Barriers and Opportunities for 2-Year and 4-Year STEM Degrees : Systemic Change to Support Students' Diverse Pathways, Paperback Book

Description

Nearly 40 percent of the students entering 2- and 4-year postsecondary institutions indicated their intention to major in science, technology, engineering, and mathematics (STEM) in 2012.

But the barriers to students realizing their ambitions are reflected in the fact that about half of those with the intention to earn a STEM bachelora (TM)s degree and more than two-thirds intending to earn a STEM associatea (TM)s degree fail to earn these degrees 4 to 6 years after their initial enrollment.

Many of those who do obtain a degree take longer than the advertised length of the programs, thus raising the cost of their education.

Are the STEM educational pathways any less efficient than for other fields of study?

How might the losses be a /stemmeda and greater efficiencies realized?

These questions and others are at the heart of this study.

Barriers and Opportunities for 2-Year and 4-Year STEM Degrees reviews research on the roles that people, processes, and institutions play in 2-and 4-year STEM degree production. This study pays special attention to the factors that influence studentsa (TM) decisions to enter, stay in, or leave STEM majorsa "quality of instruction, grading policies, course sequences, undergraduate learning environments, student supports, co-curricular activities, studentsa (TM) general academic preparedness and competence in science, family background, and governmental and institutional policies that affect STEM educational pathways. Because many students do not take the traditional 4-year path to a STEM undergraduate degree, Barriers and Opportunities describes several other common pathways and also reviews what happens to those who do not complete the journey to a degree.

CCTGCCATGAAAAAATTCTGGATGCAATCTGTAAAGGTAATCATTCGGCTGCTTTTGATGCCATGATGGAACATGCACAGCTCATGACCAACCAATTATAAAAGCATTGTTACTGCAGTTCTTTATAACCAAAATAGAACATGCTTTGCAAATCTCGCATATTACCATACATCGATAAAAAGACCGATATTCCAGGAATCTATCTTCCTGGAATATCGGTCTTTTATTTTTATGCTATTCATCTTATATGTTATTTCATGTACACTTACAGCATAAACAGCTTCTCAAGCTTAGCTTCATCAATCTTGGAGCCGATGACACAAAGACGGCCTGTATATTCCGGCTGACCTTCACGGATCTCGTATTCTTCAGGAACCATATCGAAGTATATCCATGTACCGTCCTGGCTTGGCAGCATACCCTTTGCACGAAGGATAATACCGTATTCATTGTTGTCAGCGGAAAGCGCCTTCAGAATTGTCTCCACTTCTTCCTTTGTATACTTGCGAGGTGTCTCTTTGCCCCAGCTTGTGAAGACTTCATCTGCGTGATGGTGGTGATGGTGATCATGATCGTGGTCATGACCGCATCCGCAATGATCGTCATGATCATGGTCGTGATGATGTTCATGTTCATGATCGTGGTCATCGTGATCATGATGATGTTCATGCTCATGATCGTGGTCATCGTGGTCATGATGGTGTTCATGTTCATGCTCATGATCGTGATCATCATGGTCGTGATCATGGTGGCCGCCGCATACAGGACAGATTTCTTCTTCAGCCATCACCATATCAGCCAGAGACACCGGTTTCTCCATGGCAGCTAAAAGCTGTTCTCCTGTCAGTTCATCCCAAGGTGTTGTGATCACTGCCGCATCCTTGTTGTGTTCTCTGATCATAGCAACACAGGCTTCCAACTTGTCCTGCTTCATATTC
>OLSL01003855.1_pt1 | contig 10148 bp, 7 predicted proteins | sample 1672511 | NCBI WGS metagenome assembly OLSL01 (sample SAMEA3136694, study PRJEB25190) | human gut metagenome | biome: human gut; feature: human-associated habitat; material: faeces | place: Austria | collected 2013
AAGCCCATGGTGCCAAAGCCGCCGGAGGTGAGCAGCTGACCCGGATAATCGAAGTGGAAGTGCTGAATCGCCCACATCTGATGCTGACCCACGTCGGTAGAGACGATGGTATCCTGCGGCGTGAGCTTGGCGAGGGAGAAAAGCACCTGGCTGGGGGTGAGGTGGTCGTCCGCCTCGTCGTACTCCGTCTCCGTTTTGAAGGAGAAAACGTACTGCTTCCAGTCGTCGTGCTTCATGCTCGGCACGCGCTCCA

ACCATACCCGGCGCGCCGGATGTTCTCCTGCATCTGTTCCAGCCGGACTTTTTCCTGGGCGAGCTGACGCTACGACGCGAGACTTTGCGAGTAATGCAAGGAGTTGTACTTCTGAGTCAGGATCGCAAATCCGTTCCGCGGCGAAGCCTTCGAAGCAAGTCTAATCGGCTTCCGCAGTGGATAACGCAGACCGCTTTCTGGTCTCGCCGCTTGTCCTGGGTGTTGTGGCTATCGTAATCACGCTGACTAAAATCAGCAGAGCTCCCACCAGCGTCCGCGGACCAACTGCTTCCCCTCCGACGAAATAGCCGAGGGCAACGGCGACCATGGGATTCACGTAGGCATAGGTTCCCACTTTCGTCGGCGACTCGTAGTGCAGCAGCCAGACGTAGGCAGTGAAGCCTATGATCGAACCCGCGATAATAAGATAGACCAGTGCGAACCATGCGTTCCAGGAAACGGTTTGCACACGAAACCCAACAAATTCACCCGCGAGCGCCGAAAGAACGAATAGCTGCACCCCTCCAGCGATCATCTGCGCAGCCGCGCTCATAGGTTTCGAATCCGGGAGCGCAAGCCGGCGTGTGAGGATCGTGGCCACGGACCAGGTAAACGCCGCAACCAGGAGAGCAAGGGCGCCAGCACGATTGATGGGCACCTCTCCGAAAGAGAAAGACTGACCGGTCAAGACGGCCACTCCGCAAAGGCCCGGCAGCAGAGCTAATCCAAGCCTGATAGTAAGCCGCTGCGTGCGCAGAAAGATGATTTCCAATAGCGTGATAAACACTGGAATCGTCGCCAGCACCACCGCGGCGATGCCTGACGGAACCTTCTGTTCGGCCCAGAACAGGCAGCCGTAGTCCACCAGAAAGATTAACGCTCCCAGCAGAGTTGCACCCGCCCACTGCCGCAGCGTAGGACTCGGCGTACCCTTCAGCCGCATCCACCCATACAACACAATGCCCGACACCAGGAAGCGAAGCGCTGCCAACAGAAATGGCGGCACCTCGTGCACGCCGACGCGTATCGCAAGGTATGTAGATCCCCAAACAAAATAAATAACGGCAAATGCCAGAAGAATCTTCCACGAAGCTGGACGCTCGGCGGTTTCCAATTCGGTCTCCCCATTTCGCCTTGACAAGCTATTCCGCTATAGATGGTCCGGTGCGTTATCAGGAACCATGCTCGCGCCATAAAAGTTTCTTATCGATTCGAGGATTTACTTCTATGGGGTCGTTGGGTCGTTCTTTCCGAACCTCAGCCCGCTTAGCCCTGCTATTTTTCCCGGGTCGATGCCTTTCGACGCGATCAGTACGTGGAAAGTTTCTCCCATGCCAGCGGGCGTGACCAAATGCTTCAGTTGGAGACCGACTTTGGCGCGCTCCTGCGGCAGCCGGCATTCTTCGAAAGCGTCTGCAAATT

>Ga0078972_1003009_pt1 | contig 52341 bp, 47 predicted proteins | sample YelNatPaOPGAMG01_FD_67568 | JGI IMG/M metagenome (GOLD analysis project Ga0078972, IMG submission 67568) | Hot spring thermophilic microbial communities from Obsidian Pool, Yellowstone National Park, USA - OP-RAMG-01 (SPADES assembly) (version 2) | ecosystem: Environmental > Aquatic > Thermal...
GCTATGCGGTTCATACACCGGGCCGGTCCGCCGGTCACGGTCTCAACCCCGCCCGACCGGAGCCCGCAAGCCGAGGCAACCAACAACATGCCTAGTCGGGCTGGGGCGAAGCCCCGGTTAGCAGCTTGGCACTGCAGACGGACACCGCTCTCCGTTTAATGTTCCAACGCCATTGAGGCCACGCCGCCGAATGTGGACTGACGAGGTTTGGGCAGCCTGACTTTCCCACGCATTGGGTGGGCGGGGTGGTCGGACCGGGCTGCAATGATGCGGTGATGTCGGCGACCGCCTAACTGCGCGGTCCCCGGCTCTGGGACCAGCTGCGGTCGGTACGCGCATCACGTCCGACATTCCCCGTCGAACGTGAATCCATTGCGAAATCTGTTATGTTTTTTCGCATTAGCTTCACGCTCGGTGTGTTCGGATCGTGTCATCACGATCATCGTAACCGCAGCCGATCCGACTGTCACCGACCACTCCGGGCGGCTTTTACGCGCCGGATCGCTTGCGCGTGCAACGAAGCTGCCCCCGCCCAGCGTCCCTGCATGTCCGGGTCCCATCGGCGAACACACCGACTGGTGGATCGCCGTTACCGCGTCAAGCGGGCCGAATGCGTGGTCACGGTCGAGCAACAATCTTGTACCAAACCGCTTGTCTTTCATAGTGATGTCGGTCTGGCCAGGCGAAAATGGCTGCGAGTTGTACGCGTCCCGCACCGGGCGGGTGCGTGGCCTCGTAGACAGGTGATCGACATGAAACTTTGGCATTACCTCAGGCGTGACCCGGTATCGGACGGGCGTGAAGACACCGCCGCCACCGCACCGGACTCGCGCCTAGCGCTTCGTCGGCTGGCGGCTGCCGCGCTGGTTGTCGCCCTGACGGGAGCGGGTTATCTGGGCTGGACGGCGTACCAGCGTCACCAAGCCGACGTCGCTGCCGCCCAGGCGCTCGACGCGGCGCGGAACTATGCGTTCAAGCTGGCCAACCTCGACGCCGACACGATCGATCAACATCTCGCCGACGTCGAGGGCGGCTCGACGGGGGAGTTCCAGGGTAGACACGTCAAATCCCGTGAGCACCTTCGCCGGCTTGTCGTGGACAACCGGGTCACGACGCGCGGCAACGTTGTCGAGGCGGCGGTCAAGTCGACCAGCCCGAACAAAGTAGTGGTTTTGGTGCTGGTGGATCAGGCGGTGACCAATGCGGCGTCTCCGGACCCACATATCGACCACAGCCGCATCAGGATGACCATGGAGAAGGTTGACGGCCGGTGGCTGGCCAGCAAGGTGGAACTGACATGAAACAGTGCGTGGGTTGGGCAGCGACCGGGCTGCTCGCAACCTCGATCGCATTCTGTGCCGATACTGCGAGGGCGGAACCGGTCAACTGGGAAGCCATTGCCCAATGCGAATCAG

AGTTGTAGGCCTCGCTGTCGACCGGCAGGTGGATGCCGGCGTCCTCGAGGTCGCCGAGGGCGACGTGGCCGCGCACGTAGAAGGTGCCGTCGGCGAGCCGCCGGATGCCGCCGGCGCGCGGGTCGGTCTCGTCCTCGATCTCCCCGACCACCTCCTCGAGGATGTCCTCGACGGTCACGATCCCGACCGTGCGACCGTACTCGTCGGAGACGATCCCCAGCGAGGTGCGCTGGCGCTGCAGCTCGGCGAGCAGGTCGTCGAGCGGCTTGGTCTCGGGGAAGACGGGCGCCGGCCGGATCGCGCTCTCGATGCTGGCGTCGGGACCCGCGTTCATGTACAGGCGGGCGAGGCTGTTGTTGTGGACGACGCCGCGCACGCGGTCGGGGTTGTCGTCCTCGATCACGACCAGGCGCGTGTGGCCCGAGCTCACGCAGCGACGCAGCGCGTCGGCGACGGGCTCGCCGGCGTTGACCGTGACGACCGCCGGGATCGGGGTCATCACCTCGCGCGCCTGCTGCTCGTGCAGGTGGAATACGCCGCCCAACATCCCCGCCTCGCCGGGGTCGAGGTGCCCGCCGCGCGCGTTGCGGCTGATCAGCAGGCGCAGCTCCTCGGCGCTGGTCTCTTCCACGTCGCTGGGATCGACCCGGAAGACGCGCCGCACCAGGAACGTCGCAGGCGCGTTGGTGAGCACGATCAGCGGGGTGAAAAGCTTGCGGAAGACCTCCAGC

This book describes the major changes in student demographics; how students, view, value, and utilize programs of higher education; and how institutions can adapt to support successful student outcomes.

In doing so, Barriers and Opportunities questions whether definitions and characteristics of what constitutes success in STEM should change.

As this book explores these issues, it identifies where further research is needed to build a system that works for all students who aspire to STEM degrees. The conclusions of this report lay out the steps that faculty, STEM departments, colleges and universities, professional societies, and others can take to improve STEM education for all students interested in a STEM degree.

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